A man (Paris Morfides) is in the middle of farmland alone. Who this man is, and what he does, isn’t clear at first. At one point, he hops on his scooter and heads out to an old soccer field, where he shows some impressive juggling and shooting skills. Overall, though, he spends his day in solitude.
I have to admit, I was not enjoying Veteran for most of its running time. Between the laboriously slow pacing and the wind noise that basically assaults the microphone almost constantly, I couldn’t see where the film was trying to get to. And at twenty-plus minutes, it seemed like the film was allowed to breathe too much.
That said, by the time you realize the relevance of everything you’ve seen, and why this man is seemingly in the middle of nowhere playing soccer by himself, it begins to make sense. Suddenly the journey is more compelling, and what has come before less an annoyance and more-or-less essential. Well, less of it is essential, but you get my point. Basically, the film does reward those who stick it out from beginning to end (though the size of that reward will vary from person-to-person; some may never recover from that early dislike I went through, and still others may enjoy it from start to finish).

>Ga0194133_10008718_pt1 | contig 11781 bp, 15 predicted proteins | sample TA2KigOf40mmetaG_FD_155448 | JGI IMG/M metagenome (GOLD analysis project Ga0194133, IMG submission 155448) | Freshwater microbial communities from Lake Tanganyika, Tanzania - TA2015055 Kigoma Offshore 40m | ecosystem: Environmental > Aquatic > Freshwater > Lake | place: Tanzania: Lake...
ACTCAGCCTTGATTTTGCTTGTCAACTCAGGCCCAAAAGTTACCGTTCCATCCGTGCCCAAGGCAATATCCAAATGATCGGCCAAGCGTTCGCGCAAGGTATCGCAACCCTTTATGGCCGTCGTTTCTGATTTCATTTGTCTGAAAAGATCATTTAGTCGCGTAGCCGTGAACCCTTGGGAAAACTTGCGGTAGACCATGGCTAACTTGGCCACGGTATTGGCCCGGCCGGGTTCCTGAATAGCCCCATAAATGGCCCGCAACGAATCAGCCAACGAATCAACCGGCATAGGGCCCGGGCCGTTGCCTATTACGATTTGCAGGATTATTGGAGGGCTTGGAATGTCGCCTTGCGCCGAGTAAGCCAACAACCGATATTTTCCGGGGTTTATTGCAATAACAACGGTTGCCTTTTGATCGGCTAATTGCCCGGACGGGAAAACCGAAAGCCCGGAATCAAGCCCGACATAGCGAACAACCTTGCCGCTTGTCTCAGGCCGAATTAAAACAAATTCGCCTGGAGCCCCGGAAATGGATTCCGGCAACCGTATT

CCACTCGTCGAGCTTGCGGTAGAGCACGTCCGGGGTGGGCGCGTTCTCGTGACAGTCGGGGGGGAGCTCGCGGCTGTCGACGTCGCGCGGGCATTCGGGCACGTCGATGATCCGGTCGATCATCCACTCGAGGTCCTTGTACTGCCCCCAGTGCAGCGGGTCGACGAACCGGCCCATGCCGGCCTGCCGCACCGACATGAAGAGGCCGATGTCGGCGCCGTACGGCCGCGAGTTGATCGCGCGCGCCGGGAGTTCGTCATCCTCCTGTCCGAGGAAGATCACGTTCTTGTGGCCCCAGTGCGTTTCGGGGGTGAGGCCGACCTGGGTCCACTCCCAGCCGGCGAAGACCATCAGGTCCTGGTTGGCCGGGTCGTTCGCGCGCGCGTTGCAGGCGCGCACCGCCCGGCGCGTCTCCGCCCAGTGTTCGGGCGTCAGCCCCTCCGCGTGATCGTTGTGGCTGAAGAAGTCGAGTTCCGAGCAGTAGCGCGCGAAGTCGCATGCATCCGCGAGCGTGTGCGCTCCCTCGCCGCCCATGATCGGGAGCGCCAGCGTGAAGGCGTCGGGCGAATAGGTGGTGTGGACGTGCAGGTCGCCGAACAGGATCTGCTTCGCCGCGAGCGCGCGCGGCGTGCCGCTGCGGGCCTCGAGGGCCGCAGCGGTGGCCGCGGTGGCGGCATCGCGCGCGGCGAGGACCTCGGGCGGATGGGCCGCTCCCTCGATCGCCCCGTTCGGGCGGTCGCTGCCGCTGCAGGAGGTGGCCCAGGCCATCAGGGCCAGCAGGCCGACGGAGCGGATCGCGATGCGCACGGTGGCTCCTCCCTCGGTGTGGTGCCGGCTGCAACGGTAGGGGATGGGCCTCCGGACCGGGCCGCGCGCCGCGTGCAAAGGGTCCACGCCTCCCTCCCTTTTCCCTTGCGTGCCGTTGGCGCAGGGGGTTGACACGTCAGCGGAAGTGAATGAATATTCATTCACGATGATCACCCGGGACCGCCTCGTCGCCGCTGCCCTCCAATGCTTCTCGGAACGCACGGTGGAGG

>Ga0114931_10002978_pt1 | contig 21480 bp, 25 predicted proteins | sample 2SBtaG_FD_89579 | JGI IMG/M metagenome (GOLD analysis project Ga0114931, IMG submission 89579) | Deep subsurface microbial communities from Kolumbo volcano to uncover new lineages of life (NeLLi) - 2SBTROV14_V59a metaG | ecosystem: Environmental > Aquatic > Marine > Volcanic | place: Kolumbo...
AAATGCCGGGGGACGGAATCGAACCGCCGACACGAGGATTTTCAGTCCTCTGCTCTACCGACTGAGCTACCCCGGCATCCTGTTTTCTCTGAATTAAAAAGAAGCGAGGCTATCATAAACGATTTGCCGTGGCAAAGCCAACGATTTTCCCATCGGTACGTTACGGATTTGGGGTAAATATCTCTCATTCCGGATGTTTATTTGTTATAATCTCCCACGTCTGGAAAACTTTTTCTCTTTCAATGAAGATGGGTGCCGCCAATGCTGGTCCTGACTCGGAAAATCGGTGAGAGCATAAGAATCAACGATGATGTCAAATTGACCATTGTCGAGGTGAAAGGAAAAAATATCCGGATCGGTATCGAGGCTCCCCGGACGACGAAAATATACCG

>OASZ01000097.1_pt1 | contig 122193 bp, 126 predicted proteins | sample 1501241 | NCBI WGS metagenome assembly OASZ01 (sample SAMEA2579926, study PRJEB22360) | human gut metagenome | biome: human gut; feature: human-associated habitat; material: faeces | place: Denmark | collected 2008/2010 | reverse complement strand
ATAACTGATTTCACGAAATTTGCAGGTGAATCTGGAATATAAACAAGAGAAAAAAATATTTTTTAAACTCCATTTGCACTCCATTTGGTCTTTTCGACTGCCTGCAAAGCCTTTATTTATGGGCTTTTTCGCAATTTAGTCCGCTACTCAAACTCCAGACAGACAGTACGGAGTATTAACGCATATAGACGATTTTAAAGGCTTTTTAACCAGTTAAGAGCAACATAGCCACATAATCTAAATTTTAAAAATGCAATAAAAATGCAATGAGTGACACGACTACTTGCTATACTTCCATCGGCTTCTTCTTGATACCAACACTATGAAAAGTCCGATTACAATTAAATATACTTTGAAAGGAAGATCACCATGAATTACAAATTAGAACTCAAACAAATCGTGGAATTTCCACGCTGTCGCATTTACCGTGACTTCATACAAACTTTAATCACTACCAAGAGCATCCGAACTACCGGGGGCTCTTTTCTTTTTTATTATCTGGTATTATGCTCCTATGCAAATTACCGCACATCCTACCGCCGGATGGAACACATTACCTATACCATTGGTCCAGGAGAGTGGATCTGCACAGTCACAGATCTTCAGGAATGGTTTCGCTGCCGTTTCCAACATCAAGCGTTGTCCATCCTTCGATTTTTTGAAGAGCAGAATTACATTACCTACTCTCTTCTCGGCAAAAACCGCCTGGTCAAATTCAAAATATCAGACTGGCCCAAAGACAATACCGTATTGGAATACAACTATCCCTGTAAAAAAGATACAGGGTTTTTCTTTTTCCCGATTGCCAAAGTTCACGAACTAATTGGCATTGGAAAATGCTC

Personally, I think there’s a great short film in here, or at least a wonderful character study, but it’s currently hidden under superfluous layers. Does it really need to languish as long as it does early on? Couldn’t you establish everything in less time, while still having a gentle pace (I think you can)?
And for a film that looks as great as this does, and the few times there appears to be some sound mixing going on, why keep in that awful wind noise? It’d be one thing if this were a documentary and the noise unavoidable in integral footage, but this is a narrative short film that has every opportunity to record tone and use that in the mix instead. It’s not like our guy is having conversations with anyone in the middle of nowhere; it’s all ambient sound. The wind noise might add some “reality” to the footage, but really it just makes it obnoxious.
So, I’m torn on this one. There were elements I did enjoy; I think it looks beautiful, and the ending added a resonance to all that came before it that I truly appreciated. However, I can’t ignore that, for almost three quarters of the film’s running time, I didn’t really enjoy what was going on. Veteran has got something strong in it, but you may have to hunt for it, and patience is the key.
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